Hippocampal slice cultures were exposed to Oxygen-Glucose Deprivation (OGD) at day 14, a time point selected as this has been shown previously to be sufficient for the slices to have recovered from microglia activation caused by the slicing procedure [14]. OGD medium containing 75% MEM, 25% HBSS, 1mM glutamine and 3.75 µg/ml amphotericin B was bubbled for 30 minutes with 5% CO2 and 95% N2. After two washes with the OGD medium, 1ml of OGD medium was placed in the well and plates were transferred to an anoxic chamber. The chamber was sealed and pumped with 5% CO2 and 95% N2 for 10 minutes then placed in an incubator at 37°C for 2 hours, 3 hours or 4 hours of OGD. The cultures were returned to oxygenated serum-free culture medium and placed back in the incubator for a further 24 hours.

2.4.  Assessing Neuronal Cell Death

In order to assess cell death, 30 minutes prior to the termination of experiments, the fluorescent cell death marker propidium iodide (PI, 5 µg/ml) and Hoechst (5 µg/ml) were added to the medium. At the end of the experimental time, slices were fixed with 4% paraformaldehyde at 4°C for 2 hours. Previous studies [15], report using fixation times of 4 hours but longer fixation times can result in higher levels of background staining thus we compared fixation times of 1 hour, 2 hours and 3 hours and found 2 hours to be optimal. Following fixation, the cultures were briefly washed in Phosphate Buffered Saline (PBS). The slices were removed from the membrane inserts and mounted onto glass slides in PBS and glycerol solution and imaged using a Nikon epifluorescence microscope. For each hippocampal slice, images were taken, using a Nikon microscope, from two randomly selected regions. For each region, two images were taken, one image allowing visualization of PI-labelled cells and the other showing Hoechst-labelled cells. The number of cells in each image was counted manually. Cell counting was performed by an individual blinded to experimental condition. To obtain the percentage cell death, cells labelled with PI (i.e. number of dying cells) were divided by the total number of cells, as indicated by the Hoechst labelling, which labels all cell nuclei.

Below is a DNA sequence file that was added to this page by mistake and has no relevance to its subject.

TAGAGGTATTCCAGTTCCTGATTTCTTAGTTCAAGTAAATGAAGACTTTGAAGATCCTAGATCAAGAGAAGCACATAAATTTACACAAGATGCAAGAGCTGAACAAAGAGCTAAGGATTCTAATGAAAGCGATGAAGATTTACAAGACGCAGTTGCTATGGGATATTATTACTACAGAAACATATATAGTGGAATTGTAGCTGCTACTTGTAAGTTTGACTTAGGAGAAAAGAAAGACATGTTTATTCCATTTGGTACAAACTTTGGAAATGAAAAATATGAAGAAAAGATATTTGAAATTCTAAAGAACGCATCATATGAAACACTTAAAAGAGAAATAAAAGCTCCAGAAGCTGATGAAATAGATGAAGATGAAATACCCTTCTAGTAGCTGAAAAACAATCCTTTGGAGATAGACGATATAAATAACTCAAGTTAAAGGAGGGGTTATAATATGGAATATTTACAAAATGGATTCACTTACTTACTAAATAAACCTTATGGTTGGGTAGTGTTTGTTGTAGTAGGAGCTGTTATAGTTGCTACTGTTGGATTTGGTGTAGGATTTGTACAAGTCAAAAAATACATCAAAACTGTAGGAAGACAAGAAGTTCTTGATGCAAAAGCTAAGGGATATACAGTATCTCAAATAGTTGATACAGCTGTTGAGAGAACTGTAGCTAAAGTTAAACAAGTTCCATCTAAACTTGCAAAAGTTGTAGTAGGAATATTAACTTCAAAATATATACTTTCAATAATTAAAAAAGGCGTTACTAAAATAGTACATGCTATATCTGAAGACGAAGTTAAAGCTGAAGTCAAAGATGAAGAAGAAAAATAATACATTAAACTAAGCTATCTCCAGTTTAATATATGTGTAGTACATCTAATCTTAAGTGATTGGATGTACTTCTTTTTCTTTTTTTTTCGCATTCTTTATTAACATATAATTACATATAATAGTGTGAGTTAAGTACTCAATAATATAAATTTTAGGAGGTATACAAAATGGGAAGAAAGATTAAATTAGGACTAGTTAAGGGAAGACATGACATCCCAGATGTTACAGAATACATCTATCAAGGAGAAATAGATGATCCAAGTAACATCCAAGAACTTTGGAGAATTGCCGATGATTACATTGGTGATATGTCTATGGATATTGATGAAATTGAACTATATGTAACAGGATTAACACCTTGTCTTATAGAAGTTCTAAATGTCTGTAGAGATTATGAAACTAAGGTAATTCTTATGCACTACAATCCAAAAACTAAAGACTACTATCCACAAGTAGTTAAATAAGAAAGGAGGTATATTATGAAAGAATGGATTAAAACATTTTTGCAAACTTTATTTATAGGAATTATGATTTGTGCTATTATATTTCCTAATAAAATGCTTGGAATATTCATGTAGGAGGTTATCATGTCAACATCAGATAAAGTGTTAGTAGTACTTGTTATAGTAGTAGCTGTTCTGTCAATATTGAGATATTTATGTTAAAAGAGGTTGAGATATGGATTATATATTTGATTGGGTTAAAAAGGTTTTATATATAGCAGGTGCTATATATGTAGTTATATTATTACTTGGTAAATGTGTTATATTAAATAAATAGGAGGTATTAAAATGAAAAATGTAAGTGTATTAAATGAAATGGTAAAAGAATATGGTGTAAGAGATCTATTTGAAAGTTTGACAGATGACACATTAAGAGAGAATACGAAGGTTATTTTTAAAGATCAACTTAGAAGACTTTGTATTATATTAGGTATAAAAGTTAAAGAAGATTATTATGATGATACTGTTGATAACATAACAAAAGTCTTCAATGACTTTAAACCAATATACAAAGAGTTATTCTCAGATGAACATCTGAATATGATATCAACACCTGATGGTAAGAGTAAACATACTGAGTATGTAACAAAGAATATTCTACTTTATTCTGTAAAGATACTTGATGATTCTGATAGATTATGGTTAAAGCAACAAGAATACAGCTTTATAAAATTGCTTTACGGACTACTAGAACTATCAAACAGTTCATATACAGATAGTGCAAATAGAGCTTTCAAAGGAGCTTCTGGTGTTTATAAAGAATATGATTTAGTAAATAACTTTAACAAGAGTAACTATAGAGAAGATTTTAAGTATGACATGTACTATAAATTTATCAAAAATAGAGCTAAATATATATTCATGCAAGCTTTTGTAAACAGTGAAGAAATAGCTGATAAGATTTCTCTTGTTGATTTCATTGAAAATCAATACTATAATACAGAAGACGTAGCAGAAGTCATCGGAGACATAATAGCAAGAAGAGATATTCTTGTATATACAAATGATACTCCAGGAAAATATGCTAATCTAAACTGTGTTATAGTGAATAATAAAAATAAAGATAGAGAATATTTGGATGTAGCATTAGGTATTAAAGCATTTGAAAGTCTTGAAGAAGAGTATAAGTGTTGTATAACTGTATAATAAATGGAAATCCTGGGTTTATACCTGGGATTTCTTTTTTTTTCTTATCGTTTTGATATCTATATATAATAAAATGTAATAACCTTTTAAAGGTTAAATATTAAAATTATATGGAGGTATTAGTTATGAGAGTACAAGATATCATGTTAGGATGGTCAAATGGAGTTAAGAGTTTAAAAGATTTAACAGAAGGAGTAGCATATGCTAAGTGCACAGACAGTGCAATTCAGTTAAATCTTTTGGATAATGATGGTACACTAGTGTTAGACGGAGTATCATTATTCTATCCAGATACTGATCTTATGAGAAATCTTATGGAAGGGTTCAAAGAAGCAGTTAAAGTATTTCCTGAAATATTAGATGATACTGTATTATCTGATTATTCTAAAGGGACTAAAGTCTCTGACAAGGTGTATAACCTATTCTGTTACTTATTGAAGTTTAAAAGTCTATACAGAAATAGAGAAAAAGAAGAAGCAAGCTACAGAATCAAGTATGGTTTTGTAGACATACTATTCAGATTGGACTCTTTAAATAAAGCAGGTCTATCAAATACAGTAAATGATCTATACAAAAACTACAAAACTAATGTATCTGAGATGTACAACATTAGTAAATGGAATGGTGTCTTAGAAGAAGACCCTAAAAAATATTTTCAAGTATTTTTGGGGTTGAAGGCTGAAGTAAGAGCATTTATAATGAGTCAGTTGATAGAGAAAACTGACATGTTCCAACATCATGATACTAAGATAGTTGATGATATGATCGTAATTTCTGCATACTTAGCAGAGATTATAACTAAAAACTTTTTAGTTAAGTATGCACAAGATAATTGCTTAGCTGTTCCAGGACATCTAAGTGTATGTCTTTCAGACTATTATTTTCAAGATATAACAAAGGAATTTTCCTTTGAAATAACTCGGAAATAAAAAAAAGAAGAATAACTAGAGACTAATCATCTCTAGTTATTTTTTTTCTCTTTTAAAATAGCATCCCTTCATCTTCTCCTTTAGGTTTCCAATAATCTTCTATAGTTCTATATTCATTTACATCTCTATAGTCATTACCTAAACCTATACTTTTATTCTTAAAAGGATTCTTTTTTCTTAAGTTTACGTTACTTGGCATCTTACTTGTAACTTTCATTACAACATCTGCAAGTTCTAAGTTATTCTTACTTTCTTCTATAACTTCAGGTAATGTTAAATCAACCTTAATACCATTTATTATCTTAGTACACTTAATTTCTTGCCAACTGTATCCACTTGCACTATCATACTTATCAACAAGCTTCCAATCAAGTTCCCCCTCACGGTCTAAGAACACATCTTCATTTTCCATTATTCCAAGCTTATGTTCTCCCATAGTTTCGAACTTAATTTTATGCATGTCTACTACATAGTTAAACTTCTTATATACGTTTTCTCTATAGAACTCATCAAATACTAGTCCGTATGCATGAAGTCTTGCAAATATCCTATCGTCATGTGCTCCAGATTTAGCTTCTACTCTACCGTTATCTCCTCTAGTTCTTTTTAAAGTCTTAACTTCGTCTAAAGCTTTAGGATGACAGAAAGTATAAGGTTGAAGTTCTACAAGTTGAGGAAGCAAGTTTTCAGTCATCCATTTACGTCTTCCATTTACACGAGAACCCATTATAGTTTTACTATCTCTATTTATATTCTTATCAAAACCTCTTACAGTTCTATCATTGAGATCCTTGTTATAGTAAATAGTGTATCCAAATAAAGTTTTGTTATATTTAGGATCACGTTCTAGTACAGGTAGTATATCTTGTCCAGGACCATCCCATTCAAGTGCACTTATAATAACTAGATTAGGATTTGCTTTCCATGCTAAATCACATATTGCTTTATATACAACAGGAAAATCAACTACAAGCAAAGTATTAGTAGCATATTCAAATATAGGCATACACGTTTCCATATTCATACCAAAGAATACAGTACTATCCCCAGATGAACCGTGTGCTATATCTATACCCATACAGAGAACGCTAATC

2.5.  Data Analysis